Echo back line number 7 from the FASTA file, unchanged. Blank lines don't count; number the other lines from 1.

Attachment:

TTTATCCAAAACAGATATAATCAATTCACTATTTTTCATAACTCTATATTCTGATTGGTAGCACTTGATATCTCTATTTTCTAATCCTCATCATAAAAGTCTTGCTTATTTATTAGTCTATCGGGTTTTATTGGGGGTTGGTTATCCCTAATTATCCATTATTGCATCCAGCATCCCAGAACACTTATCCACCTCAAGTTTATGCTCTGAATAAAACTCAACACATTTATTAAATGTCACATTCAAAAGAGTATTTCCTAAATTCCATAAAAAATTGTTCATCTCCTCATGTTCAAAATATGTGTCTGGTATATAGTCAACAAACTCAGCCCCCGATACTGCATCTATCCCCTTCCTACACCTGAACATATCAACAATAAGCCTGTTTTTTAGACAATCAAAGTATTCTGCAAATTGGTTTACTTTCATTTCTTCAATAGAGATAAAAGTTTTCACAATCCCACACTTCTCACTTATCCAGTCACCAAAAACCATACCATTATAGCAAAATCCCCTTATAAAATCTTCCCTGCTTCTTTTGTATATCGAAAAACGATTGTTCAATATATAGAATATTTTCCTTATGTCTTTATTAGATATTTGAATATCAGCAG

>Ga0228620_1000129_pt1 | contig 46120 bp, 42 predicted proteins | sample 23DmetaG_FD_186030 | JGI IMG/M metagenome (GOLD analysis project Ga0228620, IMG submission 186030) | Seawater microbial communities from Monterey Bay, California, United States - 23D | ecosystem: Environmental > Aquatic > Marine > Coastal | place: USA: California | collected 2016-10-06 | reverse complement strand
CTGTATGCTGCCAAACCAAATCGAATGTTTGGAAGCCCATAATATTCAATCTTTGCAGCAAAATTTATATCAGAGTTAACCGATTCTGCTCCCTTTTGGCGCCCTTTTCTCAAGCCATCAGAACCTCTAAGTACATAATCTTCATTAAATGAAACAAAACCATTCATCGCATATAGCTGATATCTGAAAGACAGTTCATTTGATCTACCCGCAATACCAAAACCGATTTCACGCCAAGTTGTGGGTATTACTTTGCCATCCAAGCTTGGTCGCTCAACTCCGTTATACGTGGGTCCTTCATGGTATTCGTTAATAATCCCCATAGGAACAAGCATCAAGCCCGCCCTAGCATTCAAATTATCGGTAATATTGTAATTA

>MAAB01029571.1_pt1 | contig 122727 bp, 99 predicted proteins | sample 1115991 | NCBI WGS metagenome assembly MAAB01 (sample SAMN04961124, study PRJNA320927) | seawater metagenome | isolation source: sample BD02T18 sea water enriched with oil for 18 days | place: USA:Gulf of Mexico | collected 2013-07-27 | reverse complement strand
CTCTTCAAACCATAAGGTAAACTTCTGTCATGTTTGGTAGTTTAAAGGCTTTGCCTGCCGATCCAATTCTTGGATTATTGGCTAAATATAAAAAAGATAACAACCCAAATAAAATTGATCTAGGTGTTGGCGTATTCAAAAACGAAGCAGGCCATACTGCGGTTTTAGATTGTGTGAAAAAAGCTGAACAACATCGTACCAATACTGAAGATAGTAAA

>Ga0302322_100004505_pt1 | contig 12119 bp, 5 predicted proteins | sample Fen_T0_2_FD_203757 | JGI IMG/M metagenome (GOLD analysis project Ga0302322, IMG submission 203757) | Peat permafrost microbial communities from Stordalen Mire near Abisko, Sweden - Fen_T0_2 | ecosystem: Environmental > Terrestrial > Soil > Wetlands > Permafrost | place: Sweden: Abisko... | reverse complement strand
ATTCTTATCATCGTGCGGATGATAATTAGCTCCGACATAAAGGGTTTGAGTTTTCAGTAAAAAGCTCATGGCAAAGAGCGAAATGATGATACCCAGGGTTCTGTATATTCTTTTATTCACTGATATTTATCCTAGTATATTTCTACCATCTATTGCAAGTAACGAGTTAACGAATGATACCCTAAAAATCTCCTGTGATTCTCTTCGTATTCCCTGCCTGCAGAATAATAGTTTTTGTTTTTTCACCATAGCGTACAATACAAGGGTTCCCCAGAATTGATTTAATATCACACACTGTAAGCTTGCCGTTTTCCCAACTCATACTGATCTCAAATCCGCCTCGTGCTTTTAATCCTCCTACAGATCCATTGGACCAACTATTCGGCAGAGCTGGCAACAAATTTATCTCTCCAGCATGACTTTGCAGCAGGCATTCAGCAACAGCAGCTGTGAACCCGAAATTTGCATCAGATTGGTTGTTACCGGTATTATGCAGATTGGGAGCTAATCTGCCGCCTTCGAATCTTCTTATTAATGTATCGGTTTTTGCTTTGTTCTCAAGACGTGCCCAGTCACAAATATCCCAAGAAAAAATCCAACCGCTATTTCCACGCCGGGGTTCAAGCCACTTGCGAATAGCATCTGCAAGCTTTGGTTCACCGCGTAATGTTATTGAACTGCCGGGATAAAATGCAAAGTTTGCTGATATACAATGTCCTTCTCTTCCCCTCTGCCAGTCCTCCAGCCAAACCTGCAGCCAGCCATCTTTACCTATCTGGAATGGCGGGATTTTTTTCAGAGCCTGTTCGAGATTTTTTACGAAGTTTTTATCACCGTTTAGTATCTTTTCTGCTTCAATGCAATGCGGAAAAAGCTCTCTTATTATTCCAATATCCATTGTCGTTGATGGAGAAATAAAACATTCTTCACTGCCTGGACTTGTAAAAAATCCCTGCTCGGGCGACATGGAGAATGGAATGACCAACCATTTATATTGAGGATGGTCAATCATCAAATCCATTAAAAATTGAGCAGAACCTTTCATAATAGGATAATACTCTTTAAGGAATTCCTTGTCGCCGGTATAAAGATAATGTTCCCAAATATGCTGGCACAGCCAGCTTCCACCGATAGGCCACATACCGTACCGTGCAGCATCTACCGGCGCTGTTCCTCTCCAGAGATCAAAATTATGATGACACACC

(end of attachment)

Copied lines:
ATTCTTATCATCGTGCGGATGATAATTAGCTCCGACATAAAGGGTTTGAGTTTTCAGTAAAAAGCTCATGGCAAAGAGCGAAATGATGATACCCAGGGTTCTGTATATTCTTTTATTCACTGATATTTATCCTAGTATATTTCTACCATCTATTGCAAGTAACGAGTTAACGAATGATACCCTAAAAATCTCCTGTGATTCTCTTCGTATTCCCTGCCTGCAGAATAATAGTTTTTGTTTTTTCACCATAGCGTACAATACAAGGGTTCCCCAGAATTGATTTAATATCACACACTGTAAGCTTGCCGTTTTCCCAACTCATACTGATCTCAAATCCGCCTCGTGCTTTTAATCCTCCTACAGATCCATTGGACCAACTATTCGGCAGAGCTGGCAACAAATTTATCTCTCCAGCATGACTTTGCAGCAGGCATTCAGCAACAGCAGCTGTGAACCCGAAATTTGCATCAGATTGGTTGTTACCGGTATTATGCAGATTGGGAGCTAATCTGCCGCCTTCGAATCTTCTTATTAATGTATCGGTTTTTGCTTTGTTCTCAAGACGTGCCCAGTCACAAATATCCCAAGAAAAAATCCAACCGCTATTTCCACGCCGGGGTTCAAGCCACTTGCGAATAGCATCTGCAAGCTTTGGTTCACCGCGTAATGTTATTGAACTGCCGGGATAAAATGCAAAGTTTGCTGATATACAATGTCCTTCTCTTCCCCTCTGCCAGTCCTCCAGCCAAACCTGCAGCCAGCCATCTTTACCTATCTGGAATGGCGGGATTTTTTTCAGAGCCTGTTCGAGATTTTTTACGAAGTTTTTATCACCGTTTAGTATCTTTTCTGCTTCAATGCAATGCGGAAAAAGCTCTCTTATTATTCCAATATCCATTGTCGTTGATGGAGAAATAAAACATTCTTCACTGCCTGGACTTGTAAAAAATCCCTGCTCGGGCGACATGGAGAATGGAATGACCAACCATTTATATTGAGGATGGTCAATCATCAAATCCATTAAAAATTGAGCAGAACCTTTCATAATAGGATAATACTCTTTAAGGAATTCCTTGTCGCCGGTATAAAGATAATGTTCCCAAATATGCTGGCACAGCCAGCTTCCACCGATAGGCCACATACCGTACCGTGCAGCATCTACCGGCGCTGTTCCTCTCCAGAGATCAAAATTATGATGACACACC